The known hydroxyenone 29 is converted to the enol diacetate 30 with isopropenyl acetate. Reduction with sodium borohydride, according to the procedure of Dauben et al, J. Am. Chem. Soc., 73, 4463 (1951), produces enediol 31, which is converted to its diacetate 32 by conventional treatment with acetic anhydride and pyridine.
By analogy to the known compound with a methyl group at C13, diacetate 32 is further elaborated using the procedure of Bowers et al., J. Am. Chem. Soc., 84, 3204 (1962).
The diacetate 32 is converted to bromohydrin 33 with N-bromosuccinimide. Lead tetraacetate treatment produces cyclic ether 34, which is converted to ketone 35 by hydrolysis of the acetate and oxidation. Treatment with metallic zinc effects a reductive opening of the ether and conjugation of the enone double bond, to produce the 19-hydroxy-4-ene-3-one 36. The 19-alcohol 36 may be oxidized to the aldehyde and transformed further by the procedures of the foregoing reaction Schemes.
The foregoing syntheses are illustrative, and many other conventional reactions may be used to produce or to interconvert the compounds of the invention. These conventional reactions and conditions may be found, e.g., in Fieser et al, "Steroids" (Reinhold, New York, 1959); Djerassi, Ed., "Steroid Reactions" (Holden-Day, San Francisco, 1963); Kirk et al, "Steroid Reaction Mechanisms" (Elsevier, Amsterdam et al, 1968); Carruthers, "Some Modern Methods of Organic Synthesis" (Cambridge U. Press, Cambridge, 1971); and Harrison et al, "Compendium of Organic Synthetic Methods" (Wiley-Interscience, New York et al, 1971).
The compounds of the invention have a high affinity for aromatase enzymes. In addition, the aromatase inhibitors of the invention bind to the enzyme in a time dependent manner, thereby progressively inactivating the enzyme. Accordingly, these inhibitors are effective in the treatment of conditions which are already known to respond to aromatase inhibitors, but they have a prolonged effect because of the irreversibility of their inhibitory action.
The aromatase inhibitory action of the compounds of the invention may be studied using a radioenzymatic assay. An aromatase enzyme preparation from the microsomal fraction isolated from human placenta is employed. Stereospecific elimination of 1β and 2β tritium labels from androgen substrates such as testosterone or androstenedione and the subsequent appearance of tritiated water is utilized to measure the rate of enzyme reaction during in vitro incubations.
The aromatase inhibitors are evaluated for enzyme affinity by measuring their competive inhibition of the conversion of 3 H-testosterone to estrogens. The 1β,2β-3 H-testosterone (40-60 Ci/mM specific activity) is dissolved in assay buffer to provide an assay concentration of about 1.7×10-9 M with approximately 200,000 disintegrations per minute in 100 ul. Assay buffer contains 100 mM KCl, 10 mM KH2 PO4, 10 mM dithiothreitol and 1 mM EDTA at pH 8.0. Inhibitor compounds (˜10 mg) are dissolved in ethanol and/or dimethylsulfoxide and diluted with assay buffer to provide assay concentrations ranging from 10-4 M to 10-9 M. Tritium-labeled testosterone (substrate) 100 ul, and enzyme inhibitor, 100 ul, are added to a 35 ml centrifuge tube containing 600 ul of a NADPH generating system. Aromatase requires NADPH as a cofactor, therefore a generating system is included which uses 0.5 mM NADP+, 2.5 mM glucose-6 -phosphate, and 1.0 unit/ml of glucose-6-phosphate dehydrogenase in assay buffer. The enzyme reaction is started by the addition of 700 ul of aromatase preparation, usually 50 ug microsomal protein per ml of assay buffer. These preparations are mixed using a vortex mixer and incubated for 30 minutes at 37° C. with a 95% O2 :5% CO2 gas phase in a Dubinoff shaking incubator.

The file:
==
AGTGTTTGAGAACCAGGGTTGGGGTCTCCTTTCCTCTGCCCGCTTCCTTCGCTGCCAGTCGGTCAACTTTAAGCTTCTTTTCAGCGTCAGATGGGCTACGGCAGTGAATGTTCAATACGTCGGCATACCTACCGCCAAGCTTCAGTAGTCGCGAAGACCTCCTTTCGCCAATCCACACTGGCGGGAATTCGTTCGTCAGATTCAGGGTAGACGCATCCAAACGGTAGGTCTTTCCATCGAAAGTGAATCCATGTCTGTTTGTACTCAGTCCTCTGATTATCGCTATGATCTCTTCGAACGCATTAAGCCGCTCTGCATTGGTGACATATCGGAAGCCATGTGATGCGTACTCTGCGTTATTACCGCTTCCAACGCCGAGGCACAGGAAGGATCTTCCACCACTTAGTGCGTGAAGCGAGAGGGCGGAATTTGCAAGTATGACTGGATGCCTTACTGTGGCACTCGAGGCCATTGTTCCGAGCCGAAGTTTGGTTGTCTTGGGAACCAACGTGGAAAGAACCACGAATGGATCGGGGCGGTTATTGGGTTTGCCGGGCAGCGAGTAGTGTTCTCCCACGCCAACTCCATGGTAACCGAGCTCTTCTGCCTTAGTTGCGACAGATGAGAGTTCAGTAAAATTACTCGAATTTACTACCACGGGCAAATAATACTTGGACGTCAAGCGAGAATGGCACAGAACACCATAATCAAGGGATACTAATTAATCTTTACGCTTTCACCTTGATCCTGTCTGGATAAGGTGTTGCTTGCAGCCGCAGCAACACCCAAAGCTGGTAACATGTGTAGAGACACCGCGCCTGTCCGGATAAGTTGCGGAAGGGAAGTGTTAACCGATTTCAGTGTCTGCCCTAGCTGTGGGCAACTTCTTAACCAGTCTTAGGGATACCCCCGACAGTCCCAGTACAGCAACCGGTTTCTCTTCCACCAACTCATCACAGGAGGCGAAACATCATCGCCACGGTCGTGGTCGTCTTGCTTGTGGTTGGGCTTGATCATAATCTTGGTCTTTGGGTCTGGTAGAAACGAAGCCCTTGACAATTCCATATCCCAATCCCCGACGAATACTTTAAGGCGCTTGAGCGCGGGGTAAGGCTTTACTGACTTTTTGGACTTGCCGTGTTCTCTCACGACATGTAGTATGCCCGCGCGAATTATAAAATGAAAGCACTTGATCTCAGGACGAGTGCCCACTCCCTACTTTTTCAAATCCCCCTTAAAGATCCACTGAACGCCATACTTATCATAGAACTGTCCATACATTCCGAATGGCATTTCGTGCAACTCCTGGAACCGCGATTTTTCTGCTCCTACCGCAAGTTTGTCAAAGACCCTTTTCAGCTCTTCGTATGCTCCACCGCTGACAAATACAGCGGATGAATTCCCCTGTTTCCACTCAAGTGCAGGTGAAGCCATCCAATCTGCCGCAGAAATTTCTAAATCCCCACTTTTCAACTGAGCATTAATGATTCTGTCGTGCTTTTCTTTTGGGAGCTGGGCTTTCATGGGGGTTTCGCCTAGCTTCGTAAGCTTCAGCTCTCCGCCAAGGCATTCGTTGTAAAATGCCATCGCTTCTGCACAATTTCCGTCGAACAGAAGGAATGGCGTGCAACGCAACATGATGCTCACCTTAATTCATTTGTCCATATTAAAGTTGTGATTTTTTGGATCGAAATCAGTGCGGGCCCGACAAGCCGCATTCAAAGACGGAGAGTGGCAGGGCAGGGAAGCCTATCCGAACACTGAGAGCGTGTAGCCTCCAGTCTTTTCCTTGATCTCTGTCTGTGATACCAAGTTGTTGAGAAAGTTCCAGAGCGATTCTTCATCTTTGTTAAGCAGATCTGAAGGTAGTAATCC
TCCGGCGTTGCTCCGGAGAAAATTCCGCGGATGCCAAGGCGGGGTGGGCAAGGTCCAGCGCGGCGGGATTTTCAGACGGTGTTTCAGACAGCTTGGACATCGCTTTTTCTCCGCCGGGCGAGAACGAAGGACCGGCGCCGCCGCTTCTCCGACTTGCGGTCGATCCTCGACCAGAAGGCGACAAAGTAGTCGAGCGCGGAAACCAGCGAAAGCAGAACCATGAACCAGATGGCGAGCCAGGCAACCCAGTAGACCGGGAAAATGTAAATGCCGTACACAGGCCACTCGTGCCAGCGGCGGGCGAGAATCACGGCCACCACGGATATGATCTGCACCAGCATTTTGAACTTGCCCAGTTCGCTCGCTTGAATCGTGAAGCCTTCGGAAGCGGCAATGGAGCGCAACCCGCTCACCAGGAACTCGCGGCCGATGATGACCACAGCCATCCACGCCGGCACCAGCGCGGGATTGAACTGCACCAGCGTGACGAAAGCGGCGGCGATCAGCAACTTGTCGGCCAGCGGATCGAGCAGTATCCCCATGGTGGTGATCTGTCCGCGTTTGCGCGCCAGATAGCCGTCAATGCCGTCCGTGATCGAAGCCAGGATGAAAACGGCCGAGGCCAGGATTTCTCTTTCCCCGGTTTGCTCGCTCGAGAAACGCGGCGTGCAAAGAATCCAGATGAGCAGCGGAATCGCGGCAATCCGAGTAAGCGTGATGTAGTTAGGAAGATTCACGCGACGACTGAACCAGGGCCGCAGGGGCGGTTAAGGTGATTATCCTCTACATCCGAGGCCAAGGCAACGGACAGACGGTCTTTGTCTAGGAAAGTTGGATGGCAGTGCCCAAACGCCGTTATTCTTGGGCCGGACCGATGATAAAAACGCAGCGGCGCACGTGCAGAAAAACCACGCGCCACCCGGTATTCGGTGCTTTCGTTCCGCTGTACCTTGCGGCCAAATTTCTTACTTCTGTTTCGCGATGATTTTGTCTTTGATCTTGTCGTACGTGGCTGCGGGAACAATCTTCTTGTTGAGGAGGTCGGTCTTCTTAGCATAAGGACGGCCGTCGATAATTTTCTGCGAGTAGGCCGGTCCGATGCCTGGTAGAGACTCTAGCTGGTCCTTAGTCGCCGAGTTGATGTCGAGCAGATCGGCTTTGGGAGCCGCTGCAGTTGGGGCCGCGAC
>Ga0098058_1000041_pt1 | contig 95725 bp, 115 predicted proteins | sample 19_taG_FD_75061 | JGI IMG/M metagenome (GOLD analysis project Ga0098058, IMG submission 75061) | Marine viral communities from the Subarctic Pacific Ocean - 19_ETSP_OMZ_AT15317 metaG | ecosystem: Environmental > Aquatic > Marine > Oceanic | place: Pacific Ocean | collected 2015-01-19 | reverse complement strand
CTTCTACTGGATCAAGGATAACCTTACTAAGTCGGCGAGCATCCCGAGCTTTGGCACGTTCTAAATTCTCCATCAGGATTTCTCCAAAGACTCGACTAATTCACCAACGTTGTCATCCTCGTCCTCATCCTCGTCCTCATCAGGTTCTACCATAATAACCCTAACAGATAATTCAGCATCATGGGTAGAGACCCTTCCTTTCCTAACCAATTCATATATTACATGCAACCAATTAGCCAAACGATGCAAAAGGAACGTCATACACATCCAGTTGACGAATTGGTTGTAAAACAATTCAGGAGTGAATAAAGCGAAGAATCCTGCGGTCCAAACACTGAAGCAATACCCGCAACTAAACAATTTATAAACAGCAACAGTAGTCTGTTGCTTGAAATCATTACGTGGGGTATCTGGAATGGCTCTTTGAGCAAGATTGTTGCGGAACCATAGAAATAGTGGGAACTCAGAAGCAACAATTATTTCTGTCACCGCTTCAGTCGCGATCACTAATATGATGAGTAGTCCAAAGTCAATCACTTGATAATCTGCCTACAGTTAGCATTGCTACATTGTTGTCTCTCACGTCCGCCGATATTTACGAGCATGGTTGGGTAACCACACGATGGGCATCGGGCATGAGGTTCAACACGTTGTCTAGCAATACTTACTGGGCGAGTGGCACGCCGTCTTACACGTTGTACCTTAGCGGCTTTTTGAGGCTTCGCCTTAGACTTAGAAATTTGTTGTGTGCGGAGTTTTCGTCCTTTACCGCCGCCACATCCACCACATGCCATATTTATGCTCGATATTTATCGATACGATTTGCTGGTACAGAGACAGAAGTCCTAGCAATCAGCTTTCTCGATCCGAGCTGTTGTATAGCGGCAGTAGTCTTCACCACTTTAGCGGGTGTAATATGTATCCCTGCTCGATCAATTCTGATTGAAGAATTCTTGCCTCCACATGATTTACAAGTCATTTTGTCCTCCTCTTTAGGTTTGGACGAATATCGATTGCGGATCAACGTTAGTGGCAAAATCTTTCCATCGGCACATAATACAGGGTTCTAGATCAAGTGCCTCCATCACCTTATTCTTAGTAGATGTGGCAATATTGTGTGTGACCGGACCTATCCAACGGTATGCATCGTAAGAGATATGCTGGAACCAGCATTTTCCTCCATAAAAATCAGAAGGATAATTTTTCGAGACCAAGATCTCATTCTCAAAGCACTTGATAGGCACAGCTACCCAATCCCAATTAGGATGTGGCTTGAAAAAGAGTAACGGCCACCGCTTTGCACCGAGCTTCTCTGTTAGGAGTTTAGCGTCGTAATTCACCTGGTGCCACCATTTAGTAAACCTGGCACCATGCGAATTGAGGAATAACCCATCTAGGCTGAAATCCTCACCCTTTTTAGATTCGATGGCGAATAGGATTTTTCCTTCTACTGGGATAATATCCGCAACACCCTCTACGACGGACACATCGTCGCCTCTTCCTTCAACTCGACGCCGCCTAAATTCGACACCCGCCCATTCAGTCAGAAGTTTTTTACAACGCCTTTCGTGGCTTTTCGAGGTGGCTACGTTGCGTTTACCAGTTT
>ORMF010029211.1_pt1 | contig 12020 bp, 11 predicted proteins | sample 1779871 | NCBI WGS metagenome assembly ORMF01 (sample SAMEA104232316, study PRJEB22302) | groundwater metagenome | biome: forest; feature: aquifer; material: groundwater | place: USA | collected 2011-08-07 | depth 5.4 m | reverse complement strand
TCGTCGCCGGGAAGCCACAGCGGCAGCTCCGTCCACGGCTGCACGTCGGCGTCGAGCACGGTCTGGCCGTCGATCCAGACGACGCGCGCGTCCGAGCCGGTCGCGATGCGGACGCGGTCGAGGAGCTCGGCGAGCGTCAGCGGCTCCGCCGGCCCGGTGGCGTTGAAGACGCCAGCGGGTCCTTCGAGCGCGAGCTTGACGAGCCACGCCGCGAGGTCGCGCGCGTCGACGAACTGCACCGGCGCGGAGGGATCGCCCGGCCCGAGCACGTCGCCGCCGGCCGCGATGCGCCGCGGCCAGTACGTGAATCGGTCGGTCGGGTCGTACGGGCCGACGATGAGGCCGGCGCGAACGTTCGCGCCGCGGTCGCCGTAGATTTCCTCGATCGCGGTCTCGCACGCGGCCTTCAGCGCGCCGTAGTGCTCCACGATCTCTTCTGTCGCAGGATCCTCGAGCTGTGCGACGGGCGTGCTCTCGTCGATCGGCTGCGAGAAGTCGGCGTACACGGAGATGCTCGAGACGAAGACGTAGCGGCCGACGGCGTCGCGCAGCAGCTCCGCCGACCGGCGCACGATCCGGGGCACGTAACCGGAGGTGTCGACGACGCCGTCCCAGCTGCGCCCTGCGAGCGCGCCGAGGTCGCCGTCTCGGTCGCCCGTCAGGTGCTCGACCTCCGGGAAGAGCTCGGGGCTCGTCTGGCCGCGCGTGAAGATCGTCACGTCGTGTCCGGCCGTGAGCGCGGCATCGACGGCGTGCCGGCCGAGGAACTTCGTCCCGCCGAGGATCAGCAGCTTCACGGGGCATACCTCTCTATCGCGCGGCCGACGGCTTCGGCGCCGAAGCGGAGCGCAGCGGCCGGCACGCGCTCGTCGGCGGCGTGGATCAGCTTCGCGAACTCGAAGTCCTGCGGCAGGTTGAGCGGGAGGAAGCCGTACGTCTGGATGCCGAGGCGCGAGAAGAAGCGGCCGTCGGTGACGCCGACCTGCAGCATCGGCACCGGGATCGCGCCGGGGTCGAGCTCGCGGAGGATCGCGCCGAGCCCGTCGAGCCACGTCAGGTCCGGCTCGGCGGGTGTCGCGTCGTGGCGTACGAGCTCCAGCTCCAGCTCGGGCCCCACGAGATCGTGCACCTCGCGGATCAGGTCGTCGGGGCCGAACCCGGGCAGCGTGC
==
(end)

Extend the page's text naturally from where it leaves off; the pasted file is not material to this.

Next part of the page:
The enzymatic reaction is terminated by the addition of 10 ml of CHCl3. After vortexing for 20 sec., aqueous/organic emulsions are dispersed and phase separation achieved following centrifugation at 600×g for 10 min. Duplicate 500 ul samples of the upper aqueous phase of each incubation sample are added to 10×75 mm culture tubes. To these tubes, 500 ul of cold 0.25% dextran-coated charcoal suspension is added, vortexed, incubated for 15 min. at 4° C., then centrifuged at 2600×g in a refrigerated centrifuge (4° C.). The supernatant fraction is decanted into a 20 ml scintillation vial and 15 ml of aqueous scintillation cocktail is added. The radioactivity of 3 H2 O resulting from liberated 1 and 2 tritium atoms during the enzymatic reaction is determined by counting for 10 min. in a liquid scintillation counter. This assay procedure is adapted from the procedures of Reed et al, J. Biol. Chem., 251, 1625 (1976), and Thompson et al, J. Biol. Chem., 249, 5364 and 5374 (1974).
The enzymatic activity is related to the percentage of tritium liberated from 3 H-testosterone which appears as 3 H2 O. The activity of each concentration of inhibitor is calculated as a percentage of the vehicle control, which is arbitrarily set at 100%. The molar concentration of each inhibitor which reduces enzyme activity by 50% is called the 50% Inhibition Concentration, IC50. These values for an inhibitor of the invention, 10-(1,2-propadienyl)estr-4-ene-3,17-dione, and the reference compounds aminoglutethimide, androsta-1,4,6-triene-3,17-dione and 1-dehydrotestololactone, are shown in Table 1. The 10-allenyl compound has greater enzyme affinity than other known inhibitors, which have been used either as antifertility agents in rodents or to block peripheral aromatization in patients with breast cancer.